Another interesting way to cook softshell crabs is to grill them. Most people don’t know that this is a great way to eat a softshell. Lightly brush the crab with a little olive oil, season with salt and pepper, and grill on a medium hot grill about three to four minutes on each side. It is a very different, but tasty, way to eat softshell crabs.

One of our favorite ways to cook softshells is to make a mix of all-purpose flour, a little corn meal, salt and pepper, and, after dipping the crab in some milk, toss it in the flour mixture and then shake off any excess flour. Place the crab in a cast iron skillet (which holds the heat well and gives a great taste) with some oil and fry until crisp.

Or you can deep fry them. This will give you a very crispy coating with a little texture. We like to serve a rémoulade sauce or a cilantro aioli with our softshell crabs.

Whichever way you choose, you will have a great tasting crab. You just have to find the way that you like best!

Rémoulade Sauce

1 cup mayonnaise

3 T. Dijon mustard

1/2 lemon (juice)

1 T. capers

5 cornichons (chopped) (may substitute 1 dill pickle, chopped)

1 tsp relish

Fresh dill – chopped

Mix all together and serve with softshell crab.

Cilantro Aioli

1 cup mayonnaise

1/2 cup chopped fresh cilantro

1/2 juice of a lime (more if small or not juicy)

1/2 clove of garlic (chopped or microplaned)

1/4 chopped fresh jalapeno (seeds removed)

Mix all together and serve with softshell crabs.

Nutritional value of a softshell crab:

18 percent protein

1.1 percent fat

83 calories (per 3.5-ounce crab)

0.32 percent Omega-3

Softshell crabs are sold by their size. They are measured across the top shell from point to point. At Patsy’s Restaurant, we like to serve jumbos and whales.

Mediums – 3.5 to 4 inches

Hotels – 4 to 4.5 inches

Primes – 4.5 to 5 inches

Jumbos – 5 to 5.5 inches

Whales – larger than 5.5 inches

When we first start getting softshells in April or May, we usually are getting them from North Carolina, where the water is warmer. As the waters warm up, we get them from the Eastern Shore.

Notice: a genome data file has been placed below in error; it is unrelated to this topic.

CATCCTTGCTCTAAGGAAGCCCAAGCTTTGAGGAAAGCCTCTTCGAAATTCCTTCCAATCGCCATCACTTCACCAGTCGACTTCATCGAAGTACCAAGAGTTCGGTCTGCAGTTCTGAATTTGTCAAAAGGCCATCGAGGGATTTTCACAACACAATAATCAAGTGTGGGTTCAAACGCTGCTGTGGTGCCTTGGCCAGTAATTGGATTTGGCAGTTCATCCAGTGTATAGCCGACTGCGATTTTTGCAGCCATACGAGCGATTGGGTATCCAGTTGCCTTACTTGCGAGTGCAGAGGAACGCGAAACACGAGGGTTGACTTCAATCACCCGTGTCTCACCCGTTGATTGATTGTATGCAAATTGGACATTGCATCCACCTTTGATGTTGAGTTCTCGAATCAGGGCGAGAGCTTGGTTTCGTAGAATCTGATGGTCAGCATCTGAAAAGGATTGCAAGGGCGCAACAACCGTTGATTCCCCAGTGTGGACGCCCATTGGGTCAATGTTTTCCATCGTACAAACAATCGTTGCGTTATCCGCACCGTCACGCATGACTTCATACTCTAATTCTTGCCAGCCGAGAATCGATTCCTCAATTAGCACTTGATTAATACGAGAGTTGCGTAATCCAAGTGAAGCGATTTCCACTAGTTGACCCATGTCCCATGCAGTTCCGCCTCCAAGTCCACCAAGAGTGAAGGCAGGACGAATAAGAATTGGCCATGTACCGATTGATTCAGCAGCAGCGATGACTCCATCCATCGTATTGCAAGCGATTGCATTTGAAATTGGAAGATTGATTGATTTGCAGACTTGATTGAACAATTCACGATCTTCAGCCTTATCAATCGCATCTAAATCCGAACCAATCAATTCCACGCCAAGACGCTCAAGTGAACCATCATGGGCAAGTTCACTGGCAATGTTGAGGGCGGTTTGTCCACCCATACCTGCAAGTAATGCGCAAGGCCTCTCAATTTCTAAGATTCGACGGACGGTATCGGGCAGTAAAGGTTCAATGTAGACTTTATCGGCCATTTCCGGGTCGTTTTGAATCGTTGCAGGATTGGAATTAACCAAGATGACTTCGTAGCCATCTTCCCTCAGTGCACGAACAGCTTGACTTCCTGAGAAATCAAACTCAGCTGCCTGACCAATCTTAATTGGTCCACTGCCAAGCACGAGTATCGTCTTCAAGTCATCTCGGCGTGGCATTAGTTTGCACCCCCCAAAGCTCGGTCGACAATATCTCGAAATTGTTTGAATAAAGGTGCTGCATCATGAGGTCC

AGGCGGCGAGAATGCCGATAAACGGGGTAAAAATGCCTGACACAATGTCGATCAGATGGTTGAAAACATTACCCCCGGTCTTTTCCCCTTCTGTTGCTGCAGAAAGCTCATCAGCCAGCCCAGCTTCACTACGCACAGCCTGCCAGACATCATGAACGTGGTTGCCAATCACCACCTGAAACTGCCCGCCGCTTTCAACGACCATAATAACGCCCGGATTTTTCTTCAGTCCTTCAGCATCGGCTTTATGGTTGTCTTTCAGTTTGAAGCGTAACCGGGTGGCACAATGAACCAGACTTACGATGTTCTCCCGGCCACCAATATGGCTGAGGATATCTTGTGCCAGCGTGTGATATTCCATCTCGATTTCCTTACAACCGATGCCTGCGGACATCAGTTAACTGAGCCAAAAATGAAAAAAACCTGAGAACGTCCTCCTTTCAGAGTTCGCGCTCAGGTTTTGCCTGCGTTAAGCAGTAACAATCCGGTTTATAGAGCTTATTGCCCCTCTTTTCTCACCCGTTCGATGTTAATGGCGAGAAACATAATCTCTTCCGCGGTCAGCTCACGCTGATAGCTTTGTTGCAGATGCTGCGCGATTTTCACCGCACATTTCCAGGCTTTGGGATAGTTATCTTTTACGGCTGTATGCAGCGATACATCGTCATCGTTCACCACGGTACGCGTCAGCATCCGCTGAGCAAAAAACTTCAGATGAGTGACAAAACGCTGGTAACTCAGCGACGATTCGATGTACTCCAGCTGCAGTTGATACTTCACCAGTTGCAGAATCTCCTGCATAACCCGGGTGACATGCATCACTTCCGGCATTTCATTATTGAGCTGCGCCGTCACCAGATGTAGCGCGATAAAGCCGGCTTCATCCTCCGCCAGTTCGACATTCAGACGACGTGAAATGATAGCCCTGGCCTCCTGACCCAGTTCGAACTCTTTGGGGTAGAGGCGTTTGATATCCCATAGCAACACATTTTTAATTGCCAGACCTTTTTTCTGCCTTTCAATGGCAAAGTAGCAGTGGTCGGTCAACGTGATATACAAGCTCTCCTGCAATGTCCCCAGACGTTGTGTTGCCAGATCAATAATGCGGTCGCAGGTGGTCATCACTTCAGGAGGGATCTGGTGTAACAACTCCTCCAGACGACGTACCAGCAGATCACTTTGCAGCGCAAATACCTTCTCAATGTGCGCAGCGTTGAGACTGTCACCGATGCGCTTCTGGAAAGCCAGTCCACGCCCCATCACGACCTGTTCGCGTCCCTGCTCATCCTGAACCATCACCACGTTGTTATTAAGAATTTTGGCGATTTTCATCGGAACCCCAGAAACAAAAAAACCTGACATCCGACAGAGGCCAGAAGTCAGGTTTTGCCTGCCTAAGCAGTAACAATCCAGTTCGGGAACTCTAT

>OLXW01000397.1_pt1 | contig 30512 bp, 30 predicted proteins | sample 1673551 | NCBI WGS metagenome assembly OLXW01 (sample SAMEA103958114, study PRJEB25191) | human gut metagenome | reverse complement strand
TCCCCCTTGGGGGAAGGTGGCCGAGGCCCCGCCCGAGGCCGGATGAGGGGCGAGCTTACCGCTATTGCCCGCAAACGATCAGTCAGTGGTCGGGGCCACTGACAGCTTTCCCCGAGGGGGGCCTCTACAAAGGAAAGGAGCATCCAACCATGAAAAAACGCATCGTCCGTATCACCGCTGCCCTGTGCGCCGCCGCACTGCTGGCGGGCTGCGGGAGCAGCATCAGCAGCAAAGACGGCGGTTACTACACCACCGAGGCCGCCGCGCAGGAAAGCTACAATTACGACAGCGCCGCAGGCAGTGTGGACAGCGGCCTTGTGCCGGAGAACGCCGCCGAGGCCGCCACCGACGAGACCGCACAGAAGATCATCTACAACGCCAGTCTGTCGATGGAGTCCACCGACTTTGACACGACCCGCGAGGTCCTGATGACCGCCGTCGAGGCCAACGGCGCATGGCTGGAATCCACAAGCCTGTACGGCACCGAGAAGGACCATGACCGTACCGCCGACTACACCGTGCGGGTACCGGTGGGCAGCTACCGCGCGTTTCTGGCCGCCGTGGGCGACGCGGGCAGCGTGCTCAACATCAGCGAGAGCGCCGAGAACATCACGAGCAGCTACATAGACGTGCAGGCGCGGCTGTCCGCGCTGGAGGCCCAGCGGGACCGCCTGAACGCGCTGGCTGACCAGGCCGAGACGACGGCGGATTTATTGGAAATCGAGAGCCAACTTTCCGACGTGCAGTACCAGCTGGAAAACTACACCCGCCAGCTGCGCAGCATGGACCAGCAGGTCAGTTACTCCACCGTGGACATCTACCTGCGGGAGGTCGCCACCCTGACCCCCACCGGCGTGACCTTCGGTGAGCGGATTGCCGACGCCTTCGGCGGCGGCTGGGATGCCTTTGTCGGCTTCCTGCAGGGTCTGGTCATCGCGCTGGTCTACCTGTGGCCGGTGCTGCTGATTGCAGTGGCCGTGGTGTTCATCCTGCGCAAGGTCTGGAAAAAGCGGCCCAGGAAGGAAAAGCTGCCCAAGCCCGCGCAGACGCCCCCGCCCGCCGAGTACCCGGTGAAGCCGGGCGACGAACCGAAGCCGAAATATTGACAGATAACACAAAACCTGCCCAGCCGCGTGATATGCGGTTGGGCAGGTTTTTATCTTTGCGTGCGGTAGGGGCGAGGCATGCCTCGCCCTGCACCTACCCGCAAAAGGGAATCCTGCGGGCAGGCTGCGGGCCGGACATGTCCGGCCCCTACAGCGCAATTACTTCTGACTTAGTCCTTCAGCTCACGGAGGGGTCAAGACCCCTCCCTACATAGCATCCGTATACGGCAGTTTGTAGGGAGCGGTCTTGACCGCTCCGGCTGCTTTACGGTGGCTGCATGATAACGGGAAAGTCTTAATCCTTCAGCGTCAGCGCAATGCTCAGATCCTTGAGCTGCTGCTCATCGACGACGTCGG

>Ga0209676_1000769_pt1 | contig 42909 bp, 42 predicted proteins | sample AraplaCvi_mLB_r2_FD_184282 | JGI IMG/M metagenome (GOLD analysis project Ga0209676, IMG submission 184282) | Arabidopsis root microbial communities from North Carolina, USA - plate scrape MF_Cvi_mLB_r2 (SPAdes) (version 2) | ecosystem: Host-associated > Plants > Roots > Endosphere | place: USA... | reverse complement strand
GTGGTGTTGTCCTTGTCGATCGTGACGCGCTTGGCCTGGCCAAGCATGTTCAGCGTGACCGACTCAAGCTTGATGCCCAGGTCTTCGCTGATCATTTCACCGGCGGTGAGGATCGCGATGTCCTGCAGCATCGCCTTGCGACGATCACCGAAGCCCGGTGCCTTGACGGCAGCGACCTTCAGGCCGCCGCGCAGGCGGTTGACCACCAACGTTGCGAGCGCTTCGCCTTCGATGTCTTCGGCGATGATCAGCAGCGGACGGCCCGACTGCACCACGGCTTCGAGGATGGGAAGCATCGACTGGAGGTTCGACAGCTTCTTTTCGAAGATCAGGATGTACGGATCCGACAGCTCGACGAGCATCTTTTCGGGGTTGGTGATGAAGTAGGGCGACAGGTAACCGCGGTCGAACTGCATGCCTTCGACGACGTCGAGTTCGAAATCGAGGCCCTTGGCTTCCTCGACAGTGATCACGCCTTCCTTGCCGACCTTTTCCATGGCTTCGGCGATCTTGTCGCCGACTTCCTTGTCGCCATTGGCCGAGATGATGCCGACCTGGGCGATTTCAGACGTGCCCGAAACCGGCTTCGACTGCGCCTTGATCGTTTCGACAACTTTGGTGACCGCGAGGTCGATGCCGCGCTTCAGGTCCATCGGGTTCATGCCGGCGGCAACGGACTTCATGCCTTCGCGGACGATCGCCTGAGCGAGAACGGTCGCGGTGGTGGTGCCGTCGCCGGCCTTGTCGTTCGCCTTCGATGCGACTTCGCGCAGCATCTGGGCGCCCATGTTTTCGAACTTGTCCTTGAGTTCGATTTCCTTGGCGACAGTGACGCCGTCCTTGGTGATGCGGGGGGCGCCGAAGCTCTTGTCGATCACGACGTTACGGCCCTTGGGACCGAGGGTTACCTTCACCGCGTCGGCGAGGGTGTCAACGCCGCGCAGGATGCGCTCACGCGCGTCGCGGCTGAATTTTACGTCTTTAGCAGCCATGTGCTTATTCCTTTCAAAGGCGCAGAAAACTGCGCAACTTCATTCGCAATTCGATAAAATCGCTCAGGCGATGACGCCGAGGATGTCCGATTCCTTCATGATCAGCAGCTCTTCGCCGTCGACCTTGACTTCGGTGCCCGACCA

I have many suppliers that I use, but my favorite one is an Eastern Shore crabber and his wife. They have a big system set up where they go out and catch the crabs, and bring them to their shedding tables, which have running water going through them. They have to watch them 24 hours a day and check on them every four hours. It’s a tough job, and they do this all summer long.

I have to drive about 45 minutes to meet them to pick up my supply of crabs. But it’s all worth it, because they have the best, fattest, freshest crabs of any of my suppliers. There isn’t a middleman to go through. I get these the day they shed and right from the crabber who catches them. It’s an amazing process.

A lot of people are afraid to try softshell crabs. They think it is strange to eat the whole thing, but I can assure you that if you like any crab, you will love softshell crabs. I tell people who are reluctant to try t hem that it is best done in a sandwich the first time they try it. That way they don’t have to look at the legs (if that bothers them).

I tell them to just think of the legs as french fries. This usually takes care of their fear of eating a whole crab. Once they get over that, they are hooked. There is nothing like a big jumbo softshell crab!

So – they are here! They are big! They are fat and juicy! Come and get ’em!

Patsy Dill Rankin is the executive chef at Patsy’s Restaurant in Bethany Beach.